The fact that, after a criminal defendant had elected to be tried by jury in the first instance in a District Court, the prosecutor obtained his indictment in the Superior Court on the identical charges provided no basis for a presumption that the prosecutor had sought the indictments in retaliation for the defendant's claim of a jury trial, thus unconstitutionally burdening the defendant's exercise of that right. [865-867]
At the jury-waived trial of an indictment charging wilful and malicious destruction of property valued in excess of $100, the Commonwealth presented sufficient evidence to enable the judge to conclude beyond a reasonable doubt that the defendant's destructive acts were by design and were hostile to the owner of the property. [867-868]
A defendant was entitled to acquittal on a charge of breaking and entering with intent to steal, where evidence introduced at his trial did not permit a finding beyond a reasonable doubt that he intended to carry away and permanently deprive anyone of his property, or that he intended anything more than to vandalize the property in question. [868-869]
INDICTMENTS found and returned in the Superior Court Department on July 16,1984.
The cases were heard by Herbert F. Travers, Jr., J.
The Supreme Judicial Court on its own initiative transferred the case from the Appeals Court.
Maureen B. Brodoff, Committee for Public Counsel Services, for the defendant.
Stephanie Martin Glennon, Assistant District Attorney (Charles J. Hely, Assistant District Attorney, with her) for the Commonwealth.
O'CONNOR, J. A grand jury indicted the defendant for breaking and entering in the daytime a parking lot booth owned by
the Massachusetts Bay Transportation Authority (MBTA) "with intent to steal therein money or other property" belonging to the MBTA. G. L. c. 266, Section 18 (1984 ed.). The defendant also was indicted for wilful and malicious destruction of property valued in excess of $100. G. L. c. 266, Section 127 (1984 ed.). The defendant moved for dismissal of those indictments on the ground of prosecutorial vindictiveness. That motion was denied, and a judge without a jury thereafter found the defendant guilty on both indictments. The judge sentenced the defendant to concurrent one-year terms in the Dedham house of correction. The defendant appealed both convictions, and we transferred the case here on our own motion.
On appeal, the defendant claims that the motion judge erred in denying his pretrial motion to dismiss the indictments. He also claims that there was insufficient evidence at trial from which a rational trier of fact could have found beyond a reasonable doubt all the elements of either of the crimes charged. We affirm the conviction of wilful and malicious destruction of property. We reverse the other conviction because there was insufficient evidence of a specific intent to steal.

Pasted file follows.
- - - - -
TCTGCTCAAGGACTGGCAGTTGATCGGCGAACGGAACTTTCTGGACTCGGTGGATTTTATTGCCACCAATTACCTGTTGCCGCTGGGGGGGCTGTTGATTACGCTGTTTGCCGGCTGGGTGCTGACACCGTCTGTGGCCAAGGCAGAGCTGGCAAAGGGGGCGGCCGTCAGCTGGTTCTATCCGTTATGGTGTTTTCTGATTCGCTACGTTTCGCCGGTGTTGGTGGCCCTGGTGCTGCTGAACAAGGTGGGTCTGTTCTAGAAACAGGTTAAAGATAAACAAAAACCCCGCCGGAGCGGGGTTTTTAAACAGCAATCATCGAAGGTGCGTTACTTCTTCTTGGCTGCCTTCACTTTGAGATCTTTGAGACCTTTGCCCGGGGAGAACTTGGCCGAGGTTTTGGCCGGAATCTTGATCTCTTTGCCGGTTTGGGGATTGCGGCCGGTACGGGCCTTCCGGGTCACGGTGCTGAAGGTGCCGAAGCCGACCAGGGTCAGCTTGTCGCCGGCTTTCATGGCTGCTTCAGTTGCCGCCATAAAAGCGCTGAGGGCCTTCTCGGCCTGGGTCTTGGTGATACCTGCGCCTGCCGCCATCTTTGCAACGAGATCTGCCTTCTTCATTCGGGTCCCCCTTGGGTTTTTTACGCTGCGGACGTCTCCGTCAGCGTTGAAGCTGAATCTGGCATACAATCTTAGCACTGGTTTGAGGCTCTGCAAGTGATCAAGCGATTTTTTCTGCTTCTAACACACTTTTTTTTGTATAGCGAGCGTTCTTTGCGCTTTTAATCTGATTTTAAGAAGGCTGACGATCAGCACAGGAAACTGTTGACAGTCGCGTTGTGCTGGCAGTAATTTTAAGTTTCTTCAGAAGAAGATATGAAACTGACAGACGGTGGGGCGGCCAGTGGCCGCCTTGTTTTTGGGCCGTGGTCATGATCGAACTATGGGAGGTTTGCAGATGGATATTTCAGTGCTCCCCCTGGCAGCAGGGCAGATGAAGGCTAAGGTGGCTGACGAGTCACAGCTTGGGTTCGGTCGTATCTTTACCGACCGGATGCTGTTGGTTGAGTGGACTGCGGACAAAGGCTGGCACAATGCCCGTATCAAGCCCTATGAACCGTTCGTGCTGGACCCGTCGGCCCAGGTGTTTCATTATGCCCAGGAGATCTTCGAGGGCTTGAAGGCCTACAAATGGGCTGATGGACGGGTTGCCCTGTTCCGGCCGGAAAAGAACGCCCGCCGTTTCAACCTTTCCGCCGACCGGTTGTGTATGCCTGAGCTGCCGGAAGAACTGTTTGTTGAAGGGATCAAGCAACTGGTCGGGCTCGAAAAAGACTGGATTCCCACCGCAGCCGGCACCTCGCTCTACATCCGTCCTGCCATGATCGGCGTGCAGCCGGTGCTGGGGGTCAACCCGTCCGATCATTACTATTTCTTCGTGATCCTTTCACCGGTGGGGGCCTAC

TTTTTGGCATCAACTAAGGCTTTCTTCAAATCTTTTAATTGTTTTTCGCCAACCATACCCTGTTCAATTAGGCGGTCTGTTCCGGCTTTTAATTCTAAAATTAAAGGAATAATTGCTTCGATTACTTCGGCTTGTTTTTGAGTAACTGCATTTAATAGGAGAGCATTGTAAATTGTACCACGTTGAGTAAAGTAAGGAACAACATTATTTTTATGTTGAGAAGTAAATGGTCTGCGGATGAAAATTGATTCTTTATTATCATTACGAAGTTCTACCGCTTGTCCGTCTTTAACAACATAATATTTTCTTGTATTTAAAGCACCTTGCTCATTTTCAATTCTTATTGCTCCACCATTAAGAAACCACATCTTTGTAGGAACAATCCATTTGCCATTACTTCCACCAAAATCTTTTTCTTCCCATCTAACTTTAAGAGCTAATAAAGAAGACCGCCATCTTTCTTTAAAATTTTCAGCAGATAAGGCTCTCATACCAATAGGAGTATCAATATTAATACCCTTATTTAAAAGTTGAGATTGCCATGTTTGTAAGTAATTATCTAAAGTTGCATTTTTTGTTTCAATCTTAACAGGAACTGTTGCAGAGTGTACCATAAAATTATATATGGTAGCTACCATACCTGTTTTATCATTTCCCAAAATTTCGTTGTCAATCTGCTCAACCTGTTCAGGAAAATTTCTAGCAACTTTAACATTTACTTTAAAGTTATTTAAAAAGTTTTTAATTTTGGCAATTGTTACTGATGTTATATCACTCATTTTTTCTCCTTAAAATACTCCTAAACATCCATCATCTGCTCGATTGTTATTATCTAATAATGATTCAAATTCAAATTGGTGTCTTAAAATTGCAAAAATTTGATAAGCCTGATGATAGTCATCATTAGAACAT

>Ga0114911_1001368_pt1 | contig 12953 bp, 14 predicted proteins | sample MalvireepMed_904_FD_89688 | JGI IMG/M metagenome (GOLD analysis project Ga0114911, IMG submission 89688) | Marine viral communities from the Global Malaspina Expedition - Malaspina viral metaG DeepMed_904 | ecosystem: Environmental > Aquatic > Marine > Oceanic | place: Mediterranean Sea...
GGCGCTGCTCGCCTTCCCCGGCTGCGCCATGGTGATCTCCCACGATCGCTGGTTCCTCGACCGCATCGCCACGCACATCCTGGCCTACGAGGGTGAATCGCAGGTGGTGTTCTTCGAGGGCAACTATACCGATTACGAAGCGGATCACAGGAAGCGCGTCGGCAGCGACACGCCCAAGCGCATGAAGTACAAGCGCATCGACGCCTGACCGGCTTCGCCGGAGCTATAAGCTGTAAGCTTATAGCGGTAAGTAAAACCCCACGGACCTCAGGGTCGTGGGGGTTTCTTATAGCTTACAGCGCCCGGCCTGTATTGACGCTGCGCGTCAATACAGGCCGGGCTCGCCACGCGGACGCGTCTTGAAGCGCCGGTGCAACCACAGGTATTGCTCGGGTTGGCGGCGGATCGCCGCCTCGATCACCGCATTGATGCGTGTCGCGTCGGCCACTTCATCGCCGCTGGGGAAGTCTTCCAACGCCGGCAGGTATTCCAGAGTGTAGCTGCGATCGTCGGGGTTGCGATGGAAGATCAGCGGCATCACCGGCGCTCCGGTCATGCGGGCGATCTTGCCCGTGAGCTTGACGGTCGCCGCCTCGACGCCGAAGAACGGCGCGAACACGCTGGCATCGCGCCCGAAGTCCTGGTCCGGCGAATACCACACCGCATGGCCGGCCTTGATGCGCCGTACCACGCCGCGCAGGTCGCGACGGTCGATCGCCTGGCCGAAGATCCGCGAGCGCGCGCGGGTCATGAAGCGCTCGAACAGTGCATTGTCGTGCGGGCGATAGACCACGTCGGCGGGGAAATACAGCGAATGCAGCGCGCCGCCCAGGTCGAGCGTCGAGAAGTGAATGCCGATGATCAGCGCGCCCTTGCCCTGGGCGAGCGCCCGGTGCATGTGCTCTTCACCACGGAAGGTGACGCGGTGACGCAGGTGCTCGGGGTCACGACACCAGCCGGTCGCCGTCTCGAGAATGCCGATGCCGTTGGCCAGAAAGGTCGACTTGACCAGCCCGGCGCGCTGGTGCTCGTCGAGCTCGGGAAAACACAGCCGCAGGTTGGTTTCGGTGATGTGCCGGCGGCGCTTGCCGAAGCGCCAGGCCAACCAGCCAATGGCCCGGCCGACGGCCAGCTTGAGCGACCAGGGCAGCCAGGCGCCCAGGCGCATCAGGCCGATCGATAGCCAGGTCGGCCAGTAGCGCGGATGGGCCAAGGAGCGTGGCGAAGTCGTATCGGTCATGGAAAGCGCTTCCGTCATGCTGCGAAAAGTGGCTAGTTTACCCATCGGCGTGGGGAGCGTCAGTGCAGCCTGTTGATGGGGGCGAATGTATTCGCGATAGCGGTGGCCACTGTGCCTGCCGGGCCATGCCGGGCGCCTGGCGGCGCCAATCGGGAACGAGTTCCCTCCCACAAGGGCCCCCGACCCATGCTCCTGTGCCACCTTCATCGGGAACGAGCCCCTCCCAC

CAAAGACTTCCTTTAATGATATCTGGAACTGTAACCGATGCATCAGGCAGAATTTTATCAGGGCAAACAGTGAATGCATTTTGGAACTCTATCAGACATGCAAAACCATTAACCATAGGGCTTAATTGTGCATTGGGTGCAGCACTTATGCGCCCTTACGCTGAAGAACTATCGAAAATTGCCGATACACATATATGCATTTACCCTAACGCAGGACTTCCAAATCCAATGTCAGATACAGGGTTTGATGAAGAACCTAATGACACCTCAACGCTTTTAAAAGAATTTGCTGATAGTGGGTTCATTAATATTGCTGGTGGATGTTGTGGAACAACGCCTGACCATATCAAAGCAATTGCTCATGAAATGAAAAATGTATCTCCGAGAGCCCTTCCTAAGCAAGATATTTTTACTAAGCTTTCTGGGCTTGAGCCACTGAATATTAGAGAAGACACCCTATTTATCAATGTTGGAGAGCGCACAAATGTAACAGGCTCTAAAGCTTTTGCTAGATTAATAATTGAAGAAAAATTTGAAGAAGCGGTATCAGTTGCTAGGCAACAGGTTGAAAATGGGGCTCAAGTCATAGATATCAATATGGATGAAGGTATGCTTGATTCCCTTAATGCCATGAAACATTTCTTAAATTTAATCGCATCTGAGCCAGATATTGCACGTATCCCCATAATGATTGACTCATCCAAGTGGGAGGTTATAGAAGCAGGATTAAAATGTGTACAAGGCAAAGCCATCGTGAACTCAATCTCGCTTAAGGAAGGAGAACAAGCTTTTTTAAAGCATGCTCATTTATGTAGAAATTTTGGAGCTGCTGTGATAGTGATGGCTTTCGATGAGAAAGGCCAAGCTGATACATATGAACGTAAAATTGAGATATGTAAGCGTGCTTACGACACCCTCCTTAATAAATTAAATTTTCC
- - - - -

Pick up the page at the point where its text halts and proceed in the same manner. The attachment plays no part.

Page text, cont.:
The defendant's motion to dismiss the indictments was grounded on alleged prosecutorial vindictiveness resulting in a deprivation of due process rights guaranteed by the Federal and State Constitutions. A procedural history is necessary to an understanding of that claim. On June 26, 1984, counsel was appointed for the defendant in a District Court on complaints charging the defendant with larceny, breaking and entering a building in the nighttime with intent to commit a felony and with wilful and malicious destruction of property. On the same day counsel conferred with an assistant district attorney who suggested continuing the case for trial in the Quincy District Court. The assistant district attorney made no suggestion to the judge or to counsel that the case should be set down for a probable cause hearing or that the judge should consider declining jurisdiction over the case. The defendant then filed a claim for jury trial in the first instance. G. L. c. 218, Section 26A (1984 ed.). On July 2, 1984, the defendant appeared with counsel in the Quincy District Court but the
case was continued until July 18 for conference. The indictments at issue here were handed down on July 16, and on July 25 the complaints were dismissed over the defendant's objection.
The evidence at the jury-waived trial consisted entirely of a stipulation that MBTA police Officer Mark F. Gillespie would testify in accordance with a police report and a transcript of his testimony before the grand jury. Those documents were entered in evidence. Officer Gillespie's police report states as follows: On June 21, 1984, at approximately 8:50 P.M., Gillespie and another officer responded to a radio call reporting a man breaking into the parking lot booth at the Wollaston MBTA station. On arriving at the parking lot, the officers observed a man, later identified as the defendant, inside the booth tearing it apart. The officers also observed that a side window of the booth was broken and the door was "knocked in." Two chairs, a money box, a portable heater, and a lighting unit were "thrown out of the booth onto the street." The defendant seemed to be pulling the electrical wiring off the ceiling as the officers approached the scene. The officers placed the defendant under arrest and advised him of his rights. At that time, the defendant appeared to be under the influence of drugs, alcohol, or both. Also outside the booth, the officers found a packet containing $29, a money report sheet, and twenty-nine parking claim checks. Gillespie's grand jury testimony was substantially the same as his police report. In his grand jury testimony, however, he said only that an air conditioner and a heating unit were thrown onto the street, and he said that "a pile of one dollar bills" and claim checks were found "next to a tree about three feet from the booth."
1. Prosecutorial Vindictiveness.
In support of his motion to dismiss, citing Blackledge v. Perry, 417 U.S. 21 (1974), and Lovett v. Butterworth, 610 F.2d 1002 (1st Cir. 1979), the defendant argued in the Superior Court that the prosecutor's seeking indictments after the defendant's exercise of his right to a first instance jury trial in the District Court raises a presumption that the Commonwealth sought the indictments in retaliation for the defendant's exercise
of his constitutional right. [Note 1] The defendant pointed out, as he does here, that the maximum punishment in the District Court for the crimes charged was confinement for two and one-half years in a house of correction, whereas the maximum punishment in the Superior Court was ten years' confinement in a State prison. This vindictive "upping the ante," it is argued, "chills" the exercise of the right to jury trial in violation of the Fourteenth Amendment to the United States Constitution and art. 12 of the Declaration of Rights of the Massachusetts Constitution.